Paul Lynch is bringing the Booker home, the sixth Irish author to win since the prize’s inception in 1969. “When I think of who’s come before me – Anne Enright, John Banville, Roddy Doyle…it’s just pinch yourself stuff,” he says in London the day after winning the prize for Prophet Song, his fifth novel. Dapperly clad in all black, he is visibly moved by the hundreds of congratulatory messages from home that have flooded his phone and email.
Set in a dystopian Dublin, Prophet Song imagines Ireland as a totalitarian state, with a far-right party claiming emergency powers after an unnamed crisis. The government quickly removes civil liberties and forms a Stasi-like secret police. Eilish Stack, a microbiologist and mother of four, is left to fend for her family as the country descends into civil war, after her husband, a trade unionist, is detained during a protest.
The book was praised by the prize panel for capturing “the social and political anxieties of our moment”. Inspired by the Syrian refugee crisis, Lynch set it on home turf in an attempt to cultivate empathy. “If we can understand what’s going on elsewhere,” Lynch says, “maybe we can understand how things could slide somewhere in the West.” Although his work deals with dark topics, you have to guide readers “in the same way that Virgil guides Dante,” he explains. “And there has to be some poetry. There has to be some grace to it. There has to be a feeling of safety that you can look down without falling in.”
Formerly deputy chief subeditor and a film critic at the Sunday Tribune, Lynch says that he went into journalism because “I just wanted to work with language…get my hands grubby with words”. As a subeditor, “you get thousands of hours of shaping material…learning how language should be controlled”. When switching to fiction, at about the age of 30, “I found that I had I had control and I had voice. And also the discipline. Discipline is really important. Sometimes I feel in my writing that I’m sitting down to a subbing shift,” he laughs.
Political speculative fiction is a departure for Lynch, whose previous books have tended towards historical fiction. “I’m not a political novelist, even though [Prophet Song] has a political dimension to it,” he says. “And there are big questions. I don’t know if I have the answer, but I don’t aim to have answers. I think the writer’s job is to hold a magic mirror up to the world. And you create symbols from which we can maybe interpret reality in a different way.”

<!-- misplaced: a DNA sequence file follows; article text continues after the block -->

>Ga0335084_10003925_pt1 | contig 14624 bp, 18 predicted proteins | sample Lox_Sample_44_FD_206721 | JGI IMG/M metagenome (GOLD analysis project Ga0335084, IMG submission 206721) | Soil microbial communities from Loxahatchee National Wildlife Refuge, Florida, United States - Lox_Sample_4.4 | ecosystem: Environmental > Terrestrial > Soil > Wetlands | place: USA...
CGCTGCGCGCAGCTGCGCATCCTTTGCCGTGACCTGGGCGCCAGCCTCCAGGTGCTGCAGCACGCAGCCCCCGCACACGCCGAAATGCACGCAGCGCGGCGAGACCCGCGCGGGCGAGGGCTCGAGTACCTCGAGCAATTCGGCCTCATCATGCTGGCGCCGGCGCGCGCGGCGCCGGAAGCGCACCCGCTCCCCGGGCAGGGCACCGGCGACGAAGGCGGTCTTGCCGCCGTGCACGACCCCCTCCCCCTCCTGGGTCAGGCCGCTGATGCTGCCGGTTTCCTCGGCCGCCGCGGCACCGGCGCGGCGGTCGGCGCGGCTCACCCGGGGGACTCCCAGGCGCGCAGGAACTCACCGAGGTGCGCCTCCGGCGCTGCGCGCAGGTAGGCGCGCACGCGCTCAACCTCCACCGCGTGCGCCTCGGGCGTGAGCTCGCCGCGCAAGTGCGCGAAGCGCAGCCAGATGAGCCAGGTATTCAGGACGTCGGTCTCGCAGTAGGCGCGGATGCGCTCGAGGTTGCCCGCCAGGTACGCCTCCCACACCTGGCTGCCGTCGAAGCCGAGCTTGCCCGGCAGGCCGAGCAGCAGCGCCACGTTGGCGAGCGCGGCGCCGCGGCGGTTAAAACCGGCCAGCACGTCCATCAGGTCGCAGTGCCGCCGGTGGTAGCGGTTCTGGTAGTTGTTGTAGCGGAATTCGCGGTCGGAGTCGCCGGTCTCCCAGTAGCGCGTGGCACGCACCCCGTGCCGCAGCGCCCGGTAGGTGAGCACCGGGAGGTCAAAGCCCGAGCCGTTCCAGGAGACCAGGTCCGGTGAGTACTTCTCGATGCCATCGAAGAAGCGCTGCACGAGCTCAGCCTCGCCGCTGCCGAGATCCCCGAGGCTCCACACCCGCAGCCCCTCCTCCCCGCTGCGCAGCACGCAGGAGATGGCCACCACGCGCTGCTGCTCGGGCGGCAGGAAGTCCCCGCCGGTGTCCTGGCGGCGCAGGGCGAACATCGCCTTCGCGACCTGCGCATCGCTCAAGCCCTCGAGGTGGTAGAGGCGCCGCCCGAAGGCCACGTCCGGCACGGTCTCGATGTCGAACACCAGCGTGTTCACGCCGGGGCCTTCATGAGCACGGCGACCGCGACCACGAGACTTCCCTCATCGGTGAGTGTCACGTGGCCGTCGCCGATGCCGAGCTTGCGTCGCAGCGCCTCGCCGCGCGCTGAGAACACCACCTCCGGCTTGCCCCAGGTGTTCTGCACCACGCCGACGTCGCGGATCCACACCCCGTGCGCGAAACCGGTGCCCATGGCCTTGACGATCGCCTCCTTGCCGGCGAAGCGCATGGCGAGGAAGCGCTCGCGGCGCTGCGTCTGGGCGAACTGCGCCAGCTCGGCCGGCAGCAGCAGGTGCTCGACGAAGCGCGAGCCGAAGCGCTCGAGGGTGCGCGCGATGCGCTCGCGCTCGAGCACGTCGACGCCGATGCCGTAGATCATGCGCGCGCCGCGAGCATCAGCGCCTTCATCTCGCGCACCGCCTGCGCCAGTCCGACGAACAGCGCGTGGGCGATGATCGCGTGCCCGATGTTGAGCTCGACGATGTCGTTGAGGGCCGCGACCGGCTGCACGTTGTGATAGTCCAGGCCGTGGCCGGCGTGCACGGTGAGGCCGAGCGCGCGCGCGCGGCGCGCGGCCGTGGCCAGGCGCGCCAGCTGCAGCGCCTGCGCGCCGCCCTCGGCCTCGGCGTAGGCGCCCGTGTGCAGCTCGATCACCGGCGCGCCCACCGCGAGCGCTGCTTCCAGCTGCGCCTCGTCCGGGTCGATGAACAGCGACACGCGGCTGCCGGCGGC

The rioting in Dublin last week confirms that “the speculative that’s going on in this book actually isn’t speculative at all,” as Lynch had said in a video for the Booker Prize. “Like everybody else, I was astonished by it,” he tells me. “And at the same time, this energy is always there. It’s a question of ‘what do we do with our energy? How do we respond to it?’ People have lots of legitimate concerns.”
While some previous winners have had whimsical plans for the £50,000 prize pot – from drum kits to swimming pools – in light of the rise in the cost of living, Lynch plans to use his on his mortgage. [”I have a tracker mortgage that’s gone up [a lot] in the year and a half since the ECB started hiking up the rates. It used to be affordable and now it’s not. I’m, like a lot of people, just heavily squeezed.”]
Prophet Song’s story of children being left fatherless is all the more poignant in light of Lynch’s own battle with kidney cancer last year, after the book was finished. “Who’s to know what the subconscious knows?” he says, philosophically. I ask him if confronting the possibility of mortality has changed him. “Life’s richer,” he says. “Somebody just turned a dial. You don’t go into a room and stare at the Medusa and come back out of that room the same person. And so I feel that life has been enhanced and I have enormous gratitude now for everything, for my life, for this, you know.”
Lynch describes his writing process in quasi-meditative terms. “Fiction is an act of deep intuition. You’re tuning into an aspect of mind that we all have available to us if you make space for it. We live our lives caught up within the havoc of the moment. There’s just the chaos of the now. It’s just noisy all the time. And we give ourselves no space to think, to hear the whispers that come from deep within. And writers create time for those whispers.”
Thrust into the spotlight by the prize – he mentions 3,000 media pieces out today in a day bookended by BBC and Arena on RTÉ – the circus won’t die down just yet. Prophet Song will be published in the US next week, a week earlier than planned in the wake of the win. The germ of a novel Lynch has in progress – his first to be written in the first person – will just have to wait until he has stillness enough to coax out its whispers.